Discontinuation of renin-angiotensin-aldosterone system inhibition (RAASi) in children with chronic kidney disease (CKD) may accelerate kidney function decline, according to new research.
In the Cardiovascular Comorbidity in Children with CKD study, 69 patients aged 6 to 17 years with an estimated glomerular filtration rate (eGFR) of 10 to 60 mL/min/1.73 m2 were assessed before and after RAASi discontinuation. Physicians commonly discontinued RAASi in patients due to increased serum creatinine (33%), hyperkalemia (23%), and hypotension (17%). RAASi was immediately replaced by other antihypertensive medications in 20% of children.
Results showed that eGFR declined faster after RAASi discontinuation than before: -3.9 vs -1.5 mL/min/1.73 m2 per year before discontinuation, Sophie M. van den Belt, MD, PhD, of the University Medical Center Groningen in The Netherlands, and colleagues reported in the Clinical Journal of the American Society of Nephrology. (Similar trends were observed in subgroup analyses by reason for discontinuation.) A propensity-score matched cohort that continued RAASi experienced no meaningful change in eGFR over the same time period: -1.8 vs -1.2 mL/min/1.73 m2 per year.
After discontinuation of RAASi, albuminuria initially increased significantly by 115% and systolic blood pressure nonsignificantly by 2.8 mm Hg. A spike in albuminuria was associated with double the risks for the composite kidney end point, a sustained 50% reduction in eGFR or progression to end-stage kidney disease.
“These results are consistent with the notion that RAASi is important for kidney protection in advanced pediatric CKD, and that clinicians should consider the possible adverse effect on long-term kidney function when discontinuing RAASi,” Dr van den Belt’s team wrote.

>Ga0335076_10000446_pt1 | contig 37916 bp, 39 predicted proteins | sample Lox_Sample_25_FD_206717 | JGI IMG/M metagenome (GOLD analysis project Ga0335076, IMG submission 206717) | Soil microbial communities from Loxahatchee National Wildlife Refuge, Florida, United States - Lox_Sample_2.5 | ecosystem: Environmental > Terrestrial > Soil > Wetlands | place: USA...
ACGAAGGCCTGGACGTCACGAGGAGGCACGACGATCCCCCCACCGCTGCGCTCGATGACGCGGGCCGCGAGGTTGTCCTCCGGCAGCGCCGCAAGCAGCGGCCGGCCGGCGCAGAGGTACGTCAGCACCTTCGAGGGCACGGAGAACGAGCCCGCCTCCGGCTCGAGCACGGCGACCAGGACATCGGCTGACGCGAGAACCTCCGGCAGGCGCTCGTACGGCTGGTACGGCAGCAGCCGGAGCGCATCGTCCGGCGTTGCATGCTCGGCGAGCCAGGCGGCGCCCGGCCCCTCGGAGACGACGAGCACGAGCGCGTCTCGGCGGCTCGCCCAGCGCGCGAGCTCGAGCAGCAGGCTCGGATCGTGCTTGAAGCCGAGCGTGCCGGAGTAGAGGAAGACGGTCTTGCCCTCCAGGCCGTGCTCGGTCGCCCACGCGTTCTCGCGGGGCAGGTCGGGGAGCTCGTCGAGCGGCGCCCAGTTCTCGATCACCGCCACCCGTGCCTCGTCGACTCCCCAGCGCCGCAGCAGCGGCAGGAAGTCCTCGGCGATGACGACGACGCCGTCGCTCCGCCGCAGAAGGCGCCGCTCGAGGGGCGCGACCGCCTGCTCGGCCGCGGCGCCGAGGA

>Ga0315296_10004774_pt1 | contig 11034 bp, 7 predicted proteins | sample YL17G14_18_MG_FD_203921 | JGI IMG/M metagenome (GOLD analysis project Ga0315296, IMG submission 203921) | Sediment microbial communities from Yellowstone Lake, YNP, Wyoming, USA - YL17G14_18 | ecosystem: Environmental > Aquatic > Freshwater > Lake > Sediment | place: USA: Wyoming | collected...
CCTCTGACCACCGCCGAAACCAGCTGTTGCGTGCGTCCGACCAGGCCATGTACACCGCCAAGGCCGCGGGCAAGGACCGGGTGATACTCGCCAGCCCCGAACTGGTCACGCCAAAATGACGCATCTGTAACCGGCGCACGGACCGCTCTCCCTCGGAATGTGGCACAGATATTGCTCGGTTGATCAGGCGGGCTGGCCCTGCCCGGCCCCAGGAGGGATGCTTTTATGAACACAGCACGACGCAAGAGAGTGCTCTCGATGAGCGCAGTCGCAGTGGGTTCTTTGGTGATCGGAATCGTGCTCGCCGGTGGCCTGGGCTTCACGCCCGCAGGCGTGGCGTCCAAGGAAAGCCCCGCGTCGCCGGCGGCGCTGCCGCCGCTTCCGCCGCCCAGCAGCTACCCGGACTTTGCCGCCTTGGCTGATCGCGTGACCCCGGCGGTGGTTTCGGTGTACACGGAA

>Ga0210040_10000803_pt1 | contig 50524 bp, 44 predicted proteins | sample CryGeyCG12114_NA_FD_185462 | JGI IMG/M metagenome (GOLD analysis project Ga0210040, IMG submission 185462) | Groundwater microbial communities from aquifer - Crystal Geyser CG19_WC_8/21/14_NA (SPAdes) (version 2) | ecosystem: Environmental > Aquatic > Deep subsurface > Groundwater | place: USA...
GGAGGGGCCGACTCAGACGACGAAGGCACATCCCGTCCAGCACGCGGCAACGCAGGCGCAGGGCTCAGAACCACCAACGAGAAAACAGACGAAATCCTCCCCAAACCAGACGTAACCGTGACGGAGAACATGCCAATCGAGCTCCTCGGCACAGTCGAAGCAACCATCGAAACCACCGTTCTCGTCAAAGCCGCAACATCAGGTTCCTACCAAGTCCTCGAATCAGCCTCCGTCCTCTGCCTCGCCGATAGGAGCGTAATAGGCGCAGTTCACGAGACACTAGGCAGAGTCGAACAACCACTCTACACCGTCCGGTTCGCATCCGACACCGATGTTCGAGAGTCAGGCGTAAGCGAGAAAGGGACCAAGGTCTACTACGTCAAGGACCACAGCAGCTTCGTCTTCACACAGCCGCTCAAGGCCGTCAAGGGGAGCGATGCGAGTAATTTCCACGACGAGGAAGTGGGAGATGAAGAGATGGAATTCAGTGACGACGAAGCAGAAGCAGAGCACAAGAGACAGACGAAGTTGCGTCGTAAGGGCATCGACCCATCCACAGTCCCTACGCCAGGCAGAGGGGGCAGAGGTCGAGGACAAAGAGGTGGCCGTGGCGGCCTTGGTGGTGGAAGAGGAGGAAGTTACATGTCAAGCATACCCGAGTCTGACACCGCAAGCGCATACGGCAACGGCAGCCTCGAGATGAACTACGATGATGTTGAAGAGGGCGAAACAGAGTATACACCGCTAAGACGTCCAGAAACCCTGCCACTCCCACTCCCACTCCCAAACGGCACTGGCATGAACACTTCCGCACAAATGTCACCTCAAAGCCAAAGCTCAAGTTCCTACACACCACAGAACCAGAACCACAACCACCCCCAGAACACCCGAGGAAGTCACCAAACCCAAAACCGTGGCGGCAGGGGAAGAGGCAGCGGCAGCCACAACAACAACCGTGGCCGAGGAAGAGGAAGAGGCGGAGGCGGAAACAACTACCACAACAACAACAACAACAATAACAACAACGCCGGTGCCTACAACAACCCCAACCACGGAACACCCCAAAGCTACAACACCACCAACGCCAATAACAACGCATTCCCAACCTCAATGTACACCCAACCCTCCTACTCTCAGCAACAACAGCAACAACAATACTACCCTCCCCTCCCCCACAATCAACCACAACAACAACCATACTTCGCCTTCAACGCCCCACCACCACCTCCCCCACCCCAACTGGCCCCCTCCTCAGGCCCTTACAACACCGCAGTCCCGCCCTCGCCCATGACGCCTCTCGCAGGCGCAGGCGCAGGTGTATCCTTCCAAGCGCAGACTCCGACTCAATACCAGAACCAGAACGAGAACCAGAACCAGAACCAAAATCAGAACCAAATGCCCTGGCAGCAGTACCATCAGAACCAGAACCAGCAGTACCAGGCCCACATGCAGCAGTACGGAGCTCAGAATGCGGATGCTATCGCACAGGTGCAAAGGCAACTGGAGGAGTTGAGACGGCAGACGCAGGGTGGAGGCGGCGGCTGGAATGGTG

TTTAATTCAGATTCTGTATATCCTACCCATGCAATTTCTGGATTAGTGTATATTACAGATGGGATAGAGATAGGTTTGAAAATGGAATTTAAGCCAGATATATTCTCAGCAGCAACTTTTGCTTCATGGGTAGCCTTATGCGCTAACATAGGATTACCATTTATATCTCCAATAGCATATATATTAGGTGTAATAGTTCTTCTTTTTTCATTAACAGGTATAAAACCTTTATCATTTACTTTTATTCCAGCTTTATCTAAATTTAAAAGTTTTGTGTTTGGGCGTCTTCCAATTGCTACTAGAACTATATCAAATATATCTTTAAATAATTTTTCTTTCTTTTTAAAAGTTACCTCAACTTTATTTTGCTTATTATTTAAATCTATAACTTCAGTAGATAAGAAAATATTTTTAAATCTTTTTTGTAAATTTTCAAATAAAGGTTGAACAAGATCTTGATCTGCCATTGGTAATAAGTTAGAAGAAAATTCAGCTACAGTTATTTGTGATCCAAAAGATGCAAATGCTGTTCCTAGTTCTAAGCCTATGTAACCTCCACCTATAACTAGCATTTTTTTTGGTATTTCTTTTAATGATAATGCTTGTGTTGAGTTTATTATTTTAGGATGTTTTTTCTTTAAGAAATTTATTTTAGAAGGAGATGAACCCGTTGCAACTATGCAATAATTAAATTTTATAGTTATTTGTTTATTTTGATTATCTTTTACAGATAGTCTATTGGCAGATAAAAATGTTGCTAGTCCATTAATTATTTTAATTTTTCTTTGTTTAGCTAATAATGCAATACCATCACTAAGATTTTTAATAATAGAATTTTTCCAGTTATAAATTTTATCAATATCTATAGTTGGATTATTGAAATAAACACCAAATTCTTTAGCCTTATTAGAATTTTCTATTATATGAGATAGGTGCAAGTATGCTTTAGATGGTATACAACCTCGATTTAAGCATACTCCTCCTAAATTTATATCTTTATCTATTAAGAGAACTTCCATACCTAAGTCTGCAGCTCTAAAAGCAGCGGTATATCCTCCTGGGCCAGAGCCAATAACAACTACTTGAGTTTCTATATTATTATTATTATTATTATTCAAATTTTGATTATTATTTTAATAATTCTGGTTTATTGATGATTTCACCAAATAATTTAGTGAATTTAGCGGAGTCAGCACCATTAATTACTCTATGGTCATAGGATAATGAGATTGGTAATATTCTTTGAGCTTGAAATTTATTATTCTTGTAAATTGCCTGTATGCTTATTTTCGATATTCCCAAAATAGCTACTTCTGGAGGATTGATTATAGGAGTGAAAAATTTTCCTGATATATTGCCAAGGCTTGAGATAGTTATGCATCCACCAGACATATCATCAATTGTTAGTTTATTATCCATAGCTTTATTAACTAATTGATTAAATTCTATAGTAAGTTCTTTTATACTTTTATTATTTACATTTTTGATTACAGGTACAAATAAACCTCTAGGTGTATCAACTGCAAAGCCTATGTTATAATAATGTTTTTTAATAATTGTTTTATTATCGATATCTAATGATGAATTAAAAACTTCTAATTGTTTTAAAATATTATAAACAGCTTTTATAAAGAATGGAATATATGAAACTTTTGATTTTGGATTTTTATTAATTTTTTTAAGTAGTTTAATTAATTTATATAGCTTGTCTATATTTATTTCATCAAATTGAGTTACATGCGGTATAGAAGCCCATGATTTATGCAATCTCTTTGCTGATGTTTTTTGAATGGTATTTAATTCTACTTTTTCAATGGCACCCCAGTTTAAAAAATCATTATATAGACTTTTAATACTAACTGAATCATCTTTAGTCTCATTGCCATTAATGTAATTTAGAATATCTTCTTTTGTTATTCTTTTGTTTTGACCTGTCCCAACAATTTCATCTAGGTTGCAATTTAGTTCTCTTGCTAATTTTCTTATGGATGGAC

With respect to hyperkalemia, serum potassium significantly decreased by 0.17 meq/L with RAASi discontinuation, but that reduction may not be clinically meaningful.
In an accompanying editorial, Marie-Michéle Gaudreault-Tremblay, MD, and Bethany J. Foster, MD, MSCE, of Montreal Children’s Hospital at McGill University Health Centre in Montreal, Canada, said that stopping RAASi remains a reasonable response to hyperkalemia in patients with advanced CKD, but if this fails to improve potassium, the new findings suggest that reinitiation of RAASi should be considered. “With the advent of newer potassium-binding medications, such as patiromer and sodium zirconium cyclosilicate, addition of these medications may allow RAASi to be prolonged,” they wrote.
Disclosure: Several study authors declared affiliations with the pharmaceutical industry. Please see the original reference for a full list of authors’ disclosures.
van den Belt SM, Heerspink HJL, Kirchner M, et al. Discontinuation of RAAS inhibition in children with advanced CKD [published online April 6, 2020]. Clin J Am Soc Nephrol. doi: 10.2215/CJN.09750819
Gaudreault-Tremblay MM and Foster BJ. Benefits of continuing RAAS inhibitors in advanced CKD [published online April 6, 2020]. Clin J Am Soc Nephrol. doi: 10.2215/CJN.02920320